The five major milestones in the gospel narrative of the life of Jesus are his baptism , transfiguration , crucifixion, resurrection and ascension. Christians not only attach theological significance to the works of Jesus, but also to his name. Devotions to the name of Jesus go back to the earliest days of Christianity. Christians predominantly profess that through Jesus' life, death, and resurrection, he restored humanity's communion with God with the blood of the New Covenant. His death on a cross is understood as a redemptive sacrifice: the source of humanity's salvation and the atonement for sin  which had entered human history through the sin of Adam.
But who do you say that I am? Jesus is mediator, but…the title means more that someone between God and man. He is not just a third party between God and humanity…. As true God he brings God to mankind.
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As true man he brings mankind to God. Most Christians generally consider Jesus to be the Christ, the long-awaited Messiah , as well as the one and only Son of God. His divinity is again re-affirmed in Mark In the Pauline epistles, the word "Christ" is so closely associated with Jesus that apparently for the early Christians there was no need to claim that Jesus was Christ, for that was considered widely accepted among them.
Hence Paul could use the term Christos with no confusion about who it referred to, and as in 1 Corinthians and Romans he could use expressions such as "in Christ" to refer to the followers of Jesus. In Christology , the concept that the Christ is the Logos i. This derives from the opening of the Gospel of John , commonly translated into English as: "In the beginning was the Word, and the Word was with God, and the Word was God.
The pre-existence of Christ refers to the doctrine of the personal existence of Christ before his conception. One of the relevant Bible passages is John where, in the Trinitarian view, Christ is identified with a pre-existent divine hypostasis called the Logos or Word. This doctrine is reiterated in John when Jesus refers to the glory which he had with the Father "before the world was" during the Farewell discourse.
Following the Apostolic Age , from the 2nd century forward, several controversies developed about how the human and divine are related within the person of Jesus. He is the image of the invisible God, the firstborn of all creation.
For by him all things were created, in heaven and on earth, visible and invisible. The above verse from Colossians regards the birth of Jesus as the model for all creation. Just as the Johannine view of Jesus as the incarnate Logos proclaims the universal relevance of his birth, the Pauline perspective emphasizes the birth of a new man and a new world in the birth of Jesus. Unlike Adam, the new man born in Jesus obeys God and ushers in a world of morality and salvation. In the Pauline view, Adam is positioned as the first man and Jesus as the second: Adam, having corrupted himself by his disobedience, also infected humanity and left it with a curse as its inheritance.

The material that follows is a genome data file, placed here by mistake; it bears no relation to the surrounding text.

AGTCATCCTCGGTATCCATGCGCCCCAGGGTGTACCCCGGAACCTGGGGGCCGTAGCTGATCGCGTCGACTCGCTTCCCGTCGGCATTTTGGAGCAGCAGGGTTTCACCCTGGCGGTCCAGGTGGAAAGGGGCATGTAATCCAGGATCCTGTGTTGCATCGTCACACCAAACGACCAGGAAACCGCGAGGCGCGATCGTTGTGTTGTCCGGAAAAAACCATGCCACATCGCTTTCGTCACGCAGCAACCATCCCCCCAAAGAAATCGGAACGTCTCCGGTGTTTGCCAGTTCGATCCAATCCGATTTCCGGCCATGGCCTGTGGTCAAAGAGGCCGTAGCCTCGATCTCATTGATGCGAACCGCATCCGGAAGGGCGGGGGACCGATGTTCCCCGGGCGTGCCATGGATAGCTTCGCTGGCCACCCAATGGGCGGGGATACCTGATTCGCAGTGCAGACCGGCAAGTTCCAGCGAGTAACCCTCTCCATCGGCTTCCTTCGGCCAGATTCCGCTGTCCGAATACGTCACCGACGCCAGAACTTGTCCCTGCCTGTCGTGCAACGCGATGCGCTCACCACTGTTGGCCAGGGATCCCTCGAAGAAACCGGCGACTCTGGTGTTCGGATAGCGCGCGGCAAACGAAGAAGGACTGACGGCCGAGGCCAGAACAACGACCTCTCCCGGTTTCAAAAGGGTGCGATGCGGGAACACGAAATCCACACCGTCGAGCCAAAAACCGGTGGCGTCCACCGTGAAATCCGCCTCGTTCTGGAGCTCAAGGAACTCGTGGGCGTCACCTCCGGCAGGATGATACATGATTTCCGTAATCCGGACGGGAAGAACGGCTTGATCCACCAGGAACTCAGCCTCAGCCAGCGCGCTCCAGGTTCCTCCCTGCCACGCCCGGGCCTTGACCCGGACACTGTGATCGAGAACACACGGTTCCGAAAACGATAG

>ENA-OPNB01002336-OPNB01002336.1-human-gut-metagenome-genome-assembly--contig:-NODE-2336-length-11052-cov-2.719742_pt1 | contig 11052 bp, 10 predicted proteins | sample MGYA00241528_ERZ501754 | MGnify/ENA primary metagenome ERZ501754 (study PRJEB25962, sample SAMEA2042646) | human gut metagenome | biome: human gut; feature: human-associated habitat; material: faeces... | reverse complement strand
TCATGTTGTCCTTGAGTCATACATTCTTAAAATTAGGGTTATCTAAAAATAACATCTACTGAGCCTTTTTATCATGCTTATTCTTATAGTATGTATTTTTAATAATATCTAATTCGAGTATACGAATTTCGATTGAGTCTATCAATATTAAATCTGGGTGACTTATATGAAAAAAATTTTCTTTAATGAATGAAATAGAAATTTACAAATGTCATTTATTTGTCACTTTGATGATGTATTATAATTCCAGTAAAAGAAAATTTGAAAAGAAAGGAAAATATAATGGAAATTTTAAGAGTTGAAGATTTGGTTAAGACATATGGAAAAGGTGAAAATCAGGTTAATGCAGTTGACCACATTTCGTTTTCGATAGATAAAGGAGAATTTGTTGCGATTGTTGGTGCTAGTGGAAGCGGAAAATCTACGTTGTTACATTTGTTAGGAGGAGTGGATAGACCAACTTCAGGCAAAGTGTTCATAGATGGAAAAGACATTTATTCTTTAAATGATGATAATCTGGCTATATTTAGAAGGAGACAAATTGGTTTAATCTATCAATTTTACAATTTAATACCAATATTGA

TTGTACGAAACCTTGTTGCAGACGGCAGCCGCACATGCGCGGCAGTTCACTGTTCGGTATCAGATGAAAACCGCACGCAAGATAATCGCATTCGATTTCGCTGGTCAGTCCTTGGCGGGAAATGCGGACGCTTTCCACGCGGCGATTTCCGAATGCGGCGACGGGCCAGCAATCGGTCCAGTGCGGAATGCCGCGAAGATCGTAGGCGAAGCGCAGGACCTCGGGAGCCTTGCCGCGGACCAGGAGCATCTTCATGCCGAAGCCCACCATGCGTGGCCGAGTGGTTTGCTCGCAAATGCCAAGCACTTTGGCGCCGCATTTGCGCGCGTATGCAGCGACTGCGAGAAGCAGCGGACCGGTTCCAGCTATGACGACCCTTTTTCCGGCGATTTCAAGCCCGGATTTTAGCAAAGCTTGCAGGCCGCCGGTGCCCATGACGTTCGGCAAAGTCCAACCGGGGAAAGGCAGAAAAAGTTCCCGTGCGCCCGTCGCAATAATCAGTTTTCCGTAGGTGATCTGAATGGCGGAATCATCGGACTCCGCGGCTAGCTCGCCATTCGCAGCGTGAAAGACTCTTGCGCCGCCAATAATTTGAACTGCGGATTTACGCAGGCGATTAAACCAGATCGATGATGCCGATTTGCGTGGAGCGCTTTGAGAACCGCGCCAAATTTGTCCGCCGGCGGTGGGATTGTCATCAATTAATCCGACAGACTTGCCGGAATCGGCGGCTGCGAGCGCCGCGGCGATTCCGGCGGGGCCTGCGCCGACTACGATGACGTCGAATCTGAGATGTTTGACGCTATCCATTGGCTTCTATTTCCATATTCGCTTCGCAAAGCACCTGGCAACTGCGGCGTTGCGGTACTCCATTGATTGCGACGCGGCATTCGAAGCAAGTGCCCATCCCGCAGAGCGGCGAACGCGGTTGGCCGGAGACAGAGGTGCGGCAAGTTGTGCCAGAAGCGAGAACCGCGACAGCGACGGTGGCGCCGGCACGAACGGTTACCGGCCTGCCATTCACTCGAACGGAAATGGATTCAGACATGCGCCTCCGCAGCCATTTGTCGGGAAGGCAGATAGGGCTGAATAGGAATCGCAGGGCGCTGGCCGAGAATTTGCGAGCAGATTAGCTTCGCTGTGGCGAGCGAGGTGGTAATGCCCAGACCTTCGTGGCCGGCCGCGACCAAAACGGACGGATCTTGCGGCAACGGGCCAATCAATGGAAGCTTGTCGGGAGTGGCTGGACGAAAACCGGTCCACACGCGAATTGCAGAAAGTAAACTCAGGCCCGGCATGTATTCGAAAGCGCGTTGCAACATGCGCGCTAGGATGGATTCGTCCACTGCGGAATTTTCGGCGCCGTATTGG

The birth of Jesus counterbalanced the fall of Adam, bringing forth redemption and repairing the damage done by Adam.
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In patristic theology, Paul's contrasting of Jesus as the new man versus Adam provided a framework for discussing the uniqueness of the birth of Jesus and the ensuing events of his life. The nativity of Jesus thus began to serve as the starting point for "cosmic Christology" in which the birth, life and resurrection of Jesus have universal implications. The nativity and resurrection of Jesus thus created the author and exemplar of a new humanity. As the biological son of David , Jesus would be of the Jewish race, ethnicity, nation, and culture.
John of Damascus taught that there is no contradiction, for Nathan wed Solomon's wife after Solomon died in accordance with scripture, namely, yibbum the mitzvah that a man must marry his brother's childless widow. Jesus grew up in Galilee and much of his ministry took place there.
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The New Testament describes Jesus wearing tzitzit - the tassels on a tallit - in Matthew  and Luke The thief comes only in order to steal and kill and destroy. I came that they may have and enjoy life, and have it in abundance to the full, till it overflows. Jesus seemed to have two basic concerns with reference to people and the material: 1 that they be freed from the tyranny of things and 2 that they be actively concerned for the needs of others.
In the canonical gospels, the Ministry of Jesus begins with his baptism in the countryside of Judea , near the River Jordan and ends in Jerusalem , following the Last Supper. Jesus' early Galilean ministry begins when after his baptism, he goes back to Galilee from his time in the Judean desert. In the later Judean ministry Jesus starts his final journey to Jerusalem through Judea. The final ministry in Jerusalem is sometimes called the Passion Week and begins with the Jesus' triumphal entry into Jerusalem.
The words that I say unto you I speak not from myself: but the Father who dwells in me does his works. In the New Testament the teachings of Jesus are presented in terms of his "words and works". The works include the miracles and other acts performed during his ministry. Although the Canonical Gospels are the major source of the teachings of Jesus, the Pauline epistles, which were likely written decades before the gospels, provide some of the earliest written accounts of the teachings of Jesus. The New Testament does not present the teachings of Jesus as merely his own teachings, but equates the words of Jesus with divine revelation, with John the Baptist stating in John : "For the one whom God has sent speaks the words of God, for God gives the Spirit without limit.